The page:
Star Trek: The Antares Maelstrom Star Trek: The Original Series Paperback | Kindle | Audiobook
By Greg Cox
Publisher: Pocket Books | Gallery Books | Simon & Schuster
Release date: August 13, 2019
He tasks me. He tasks me, and I shall have him. I’ll chase him “˜round the Moons of Nibia and “˜round the Antares Maelstrom and “˜round Perdition’s flames before I give him up! – Khan Noonien Singh, Star Trek II: The Wrath of Khan (1982)
When Khan said he’d chase Captain James T. Kirk “”˜round the Antares Maelstrom” in the 1982 film Star Trek II: The Wrath of Khan, audiences knew nothing about this galactic whirlpool. Presumably, it was a dangerous area to circumnavigate if the genetically enhanced supervillain name-checked it like that, but that’s all anyone has had to go by for the last 37 years. Now, we’re finally getting a look at the famed location in The Antares Maelstrom, a new Star Trek: The Original Series novel from Greg Cox.
Mother Goose is real. Although that should not surprise Eve Baird and her team of ragtag genius librarians, they are still able to muster some disbelief at some of the cases that the Clippings Book hands them. Three inexplicable events happen in separate areas of the world: a woman gets trapped inside a pumpkin, 3 giant rodents with no eyes attack a woman, and a man gets caught up in a fierce wind which catches him up into the sky, until he lands on a trampoline. What do these three people have in common? They appropriately lived through some real life nursery rhymes, appropriate since they are direct descendants of the real Mother Goose.
Such is the hook that ensnares us in The Librarians and The Mother Goose Chase By Greg Cox.
Aladdin’s lamp and its djinn occupant are real and sought after by The Forty. That’s right… as in Ali Baba. That is the quest our modern day Librarians are sent on, before they really know who or what they are looking for. Their Librarian recruiter, Flynn Carsen, thought he solved this case in 2006, when he ran solo (okay – with a cute little museum lady). The Forty stole the oldest copy of Scheherazade’s Arabian Nights, which held the clue to the location of the lamp. The djinn is no flashy, funny, always-ready-with-a-musical-number type of genie. This one was and is angry and oppressed, and slavering for the day when he will finally be free. Every wish puts a strain on the magical cell, and one day, one good wish will crack it open, freeing the djinn forever. You can expect mayhem and apocalypse to follow.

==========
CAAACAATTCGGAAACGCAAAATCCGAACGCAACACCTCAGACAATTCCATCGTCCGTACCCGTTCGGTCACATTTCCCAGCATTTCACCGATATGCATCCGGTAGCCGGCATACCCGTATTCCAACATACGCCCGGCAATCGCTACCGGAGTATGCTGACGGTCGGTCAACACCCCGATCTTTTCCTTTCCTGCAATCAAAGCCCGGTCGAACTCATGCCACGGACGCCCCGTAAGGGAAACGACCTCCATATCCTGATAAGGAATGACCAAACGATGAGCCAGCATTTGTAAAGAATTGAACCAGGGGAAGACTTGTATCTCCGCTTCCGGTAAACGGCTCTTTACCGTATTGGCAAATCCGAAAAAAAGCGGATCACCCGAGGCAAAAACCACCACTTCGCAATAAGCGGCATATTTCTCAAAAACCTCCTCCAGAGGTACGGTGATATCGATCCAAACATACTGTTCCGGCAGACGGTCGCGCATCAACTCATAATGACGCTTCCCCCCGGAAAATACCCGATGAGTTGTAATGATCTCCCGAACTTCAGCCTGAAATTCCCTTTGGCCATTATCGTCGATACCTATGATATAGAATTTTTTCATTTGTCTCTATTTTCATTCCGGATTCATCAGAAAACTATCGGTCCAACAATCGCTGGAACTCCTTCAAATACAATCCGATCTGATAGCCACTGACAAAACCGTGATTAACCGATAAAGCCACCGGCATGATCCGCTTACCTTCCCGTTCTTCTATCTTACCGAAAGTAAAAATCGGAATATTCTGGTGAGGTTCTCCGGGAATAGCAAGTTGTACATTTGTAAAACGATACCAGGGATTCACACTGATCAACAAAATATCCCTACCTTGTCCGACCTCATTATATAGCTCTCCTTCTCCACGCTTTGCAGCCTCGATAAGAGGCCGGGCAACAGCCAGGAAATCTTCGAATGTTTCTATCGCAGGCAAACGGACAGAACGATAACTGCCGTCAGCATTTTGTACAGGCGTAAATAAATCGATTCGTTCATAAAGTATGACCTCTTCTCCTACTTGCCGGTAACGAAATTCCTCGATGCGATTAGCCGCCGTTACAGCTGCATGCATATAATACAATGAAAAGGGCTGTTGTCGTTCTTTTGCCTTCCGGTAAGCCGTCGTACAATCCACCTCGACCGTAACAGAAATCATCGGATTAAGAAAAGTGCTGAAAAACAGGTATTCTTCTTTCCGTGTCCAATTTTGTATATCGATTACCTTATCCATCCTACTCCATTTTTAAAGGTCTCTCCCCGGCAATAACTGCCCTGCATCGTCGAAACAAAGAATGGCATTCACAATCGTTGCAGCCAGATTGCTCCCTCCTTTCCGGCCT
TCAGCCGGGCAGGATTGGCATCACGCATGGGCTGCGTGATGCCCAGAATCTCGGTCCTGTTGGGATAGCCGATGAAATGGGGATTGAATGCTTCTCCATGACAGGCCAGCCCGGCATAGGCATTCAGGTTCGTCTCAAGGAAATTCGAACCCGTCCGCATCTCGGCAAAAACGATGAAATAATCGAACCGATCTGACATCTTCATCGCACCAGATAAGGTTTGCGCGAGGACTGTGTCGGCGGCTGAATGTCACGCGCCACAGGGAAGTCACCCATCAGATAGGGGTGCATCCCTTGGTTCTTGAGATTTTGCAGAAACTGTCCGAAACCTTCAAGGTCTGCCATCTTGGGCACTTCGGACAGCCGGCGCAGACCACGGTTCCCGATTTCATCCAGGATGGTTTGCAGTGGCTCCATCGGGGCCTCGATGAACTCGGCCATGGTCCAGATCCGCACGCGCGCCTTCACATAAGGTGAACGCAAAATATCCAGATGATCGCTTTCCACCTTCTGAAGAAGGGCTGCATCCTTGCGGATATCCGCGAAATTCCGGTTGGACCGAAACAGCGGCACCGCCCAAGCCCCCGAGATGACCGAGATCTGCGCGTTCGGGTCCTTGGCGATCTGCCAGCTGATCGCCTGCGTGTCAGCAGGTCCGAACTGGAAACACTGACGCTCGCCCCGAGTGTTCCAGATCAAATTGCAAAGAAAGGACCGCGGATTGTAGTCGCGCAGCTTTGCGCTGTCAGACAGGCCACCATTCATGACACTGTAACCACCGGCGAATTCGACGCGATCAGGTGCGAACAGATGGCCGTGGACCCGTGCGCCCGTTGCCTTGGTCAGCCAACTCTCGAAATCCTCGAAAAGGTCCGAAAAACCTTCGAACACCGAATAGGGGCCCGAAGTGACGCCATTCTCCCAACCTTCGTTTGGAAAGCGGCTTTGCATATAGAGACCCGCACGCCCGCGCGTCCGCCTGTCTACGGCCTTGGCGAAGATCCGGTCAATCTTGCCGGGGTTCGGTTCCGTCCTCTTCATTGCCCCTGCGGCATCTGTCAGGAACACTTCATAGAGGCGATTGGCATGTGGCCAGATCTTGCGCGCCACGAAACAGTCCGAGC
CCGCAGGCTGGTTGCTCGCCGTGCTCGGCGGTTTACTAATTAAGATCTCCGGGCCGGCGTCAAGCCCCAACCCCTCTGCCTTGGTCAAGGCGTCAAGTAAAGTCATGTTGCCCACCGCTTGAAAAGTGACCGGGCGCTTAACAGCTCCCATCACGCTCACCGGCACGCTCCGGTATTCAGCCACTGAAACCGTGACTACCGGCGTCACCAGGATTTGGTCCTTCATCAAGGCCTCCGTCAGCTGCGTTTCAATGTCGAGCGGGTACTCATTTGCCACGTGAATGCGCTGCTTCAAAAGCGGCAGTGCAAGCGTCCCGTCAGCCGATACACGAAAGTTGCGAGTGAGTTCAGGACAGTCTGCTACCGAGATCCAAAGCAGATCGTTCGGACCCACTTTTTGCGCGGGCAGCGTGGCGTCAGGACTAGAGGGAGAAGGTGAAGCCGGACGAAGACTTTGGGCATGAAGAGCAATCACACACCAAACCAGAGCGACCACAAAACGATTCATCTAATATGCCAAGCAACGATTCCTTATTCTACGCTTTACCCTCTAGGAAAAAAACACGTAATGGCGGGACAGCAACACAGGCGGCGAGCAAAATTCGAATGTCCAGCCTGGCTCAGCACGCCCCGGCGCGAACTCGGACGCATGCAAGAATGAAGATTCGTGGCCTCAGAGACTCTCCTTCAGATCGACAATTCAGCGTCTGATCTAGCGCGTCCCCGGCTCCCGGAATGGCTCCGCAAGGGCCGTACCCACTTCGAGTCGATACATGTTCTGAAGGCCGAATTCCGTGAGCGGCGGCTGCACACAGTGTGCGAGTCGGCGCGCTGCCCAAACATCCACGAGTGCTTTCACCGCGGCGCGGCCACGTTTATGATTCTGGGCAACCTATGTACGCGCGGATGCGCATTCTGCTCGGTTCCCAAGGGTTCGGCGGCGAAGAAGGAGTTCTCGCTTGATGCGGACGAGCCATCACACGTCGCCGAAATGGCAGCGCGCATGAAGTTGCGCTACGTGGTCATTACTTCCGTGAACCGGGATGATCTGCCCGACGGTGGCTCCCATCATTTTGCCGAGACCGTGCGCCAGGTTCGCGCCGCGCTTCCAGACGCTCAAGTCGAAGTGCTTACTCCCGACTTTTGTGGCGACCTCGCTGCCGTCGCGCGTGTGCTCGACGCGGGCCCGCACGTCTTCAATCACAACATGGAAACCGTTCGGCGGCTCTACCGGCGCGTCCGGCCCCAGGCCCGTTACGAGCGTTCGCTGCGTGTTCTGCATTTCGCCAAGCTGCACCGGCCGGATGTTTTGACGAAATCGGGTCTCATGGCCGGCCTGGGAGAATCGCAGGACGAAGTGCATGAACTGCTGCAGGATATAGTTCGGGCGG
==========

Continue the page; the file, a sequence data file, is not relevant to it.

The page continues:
More below on The Librarians and The Lost Lamp by Greg Cox.
Last week, Titan Books announced that novelist Greg Cox is set to pen the official novelization of Christopher Nolan’s The Dark Knight Rises. You can now pre-order the paperback* edition of the novelization; the book will also be available for the Kindle this July.
One notable piece of information here is that this is the first novelization of the Christopher Nolan Batman films that legendary comics scribe Dennis O’Neil has not written. Fans of these Batman novelizations shouldn’t worry though, because Cox is no stranger to the concept. Cox has previously written novelizations of other comic book-related work such as Infinite Crisis, Countdown, Final Crisis, as well as novels based on properties like Star Trek, Underworld, Warehouse 13, and original tie-in novels based on Terminator: Salvation and CSI, so his work should be at home with the adaptation of The Dark Knight Rises.